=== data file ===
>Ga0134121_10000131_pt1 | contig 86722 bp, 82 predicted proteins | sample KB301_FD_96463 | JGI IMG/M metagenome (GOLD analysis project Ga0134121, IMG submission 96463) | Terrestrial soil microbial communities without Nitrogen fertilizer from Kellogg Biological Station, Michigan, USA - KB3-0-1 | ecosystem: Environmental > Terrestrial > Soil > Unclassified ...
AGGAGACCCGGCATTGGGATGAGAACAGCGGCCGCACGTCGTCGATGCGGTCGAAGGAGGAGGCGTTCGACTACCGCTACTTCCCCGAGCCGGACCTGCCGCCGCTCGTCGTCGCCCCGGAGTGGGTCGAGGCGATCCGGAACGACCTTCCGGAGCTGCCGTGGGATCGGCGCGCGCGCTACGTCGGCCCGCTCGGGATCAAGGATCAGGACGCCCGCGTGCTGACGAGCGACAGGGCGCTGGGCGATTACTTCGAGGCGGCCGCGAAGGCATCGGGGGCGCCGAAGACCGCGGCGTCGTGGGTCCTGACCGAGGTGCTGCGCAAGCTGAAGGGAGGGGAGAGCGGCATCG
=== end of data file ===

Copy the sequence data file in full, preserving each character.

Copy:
>Ga0134121_10000131_pt1 | contig 86722 bp, 82 predicted proteins | sample KB301_FD_96463 | JGI IMG/M metagenome (GOLD analysis project Ga0134121, IMG submission 96463) | Terrestrial soil microbial communities without Nitrogen fertilizer from Kellogg Biological Station, Michigan, USA - KB3-0-1 | ecosystem: Environmental > Terrestrial > Soil > Unclassified ...
AGGAGACCCGGCATTGGGATGAGAACAGCGGCCGCACGTCGTCGATGCGGTCGAAGGAGGAGGCGTTCGACTACCGCTACTTCCCCGAGCCGGACCTGCCGCCGCTCGTCGTCGCCCCGGAGTGGGTCGAGGCGATCCGGAACGACCTTCCGGAGCTGCCGTGGGATCGGCGCGCGCGCTACGTCGGCCCGCTCGGGATCAAGGATCAGGACGCCCGCGTGCTGACGAGCGACAGGGCGCTGGGCGATTACTTCGAGGCGGCCGCGAAGGCATCGGGGGCGCCGAAGACCGCGGCGTCGTGGGTCCTGACCGAGGTGCTGCGCAAGCTGAAGGGAGGGGAGAGCGGCATCG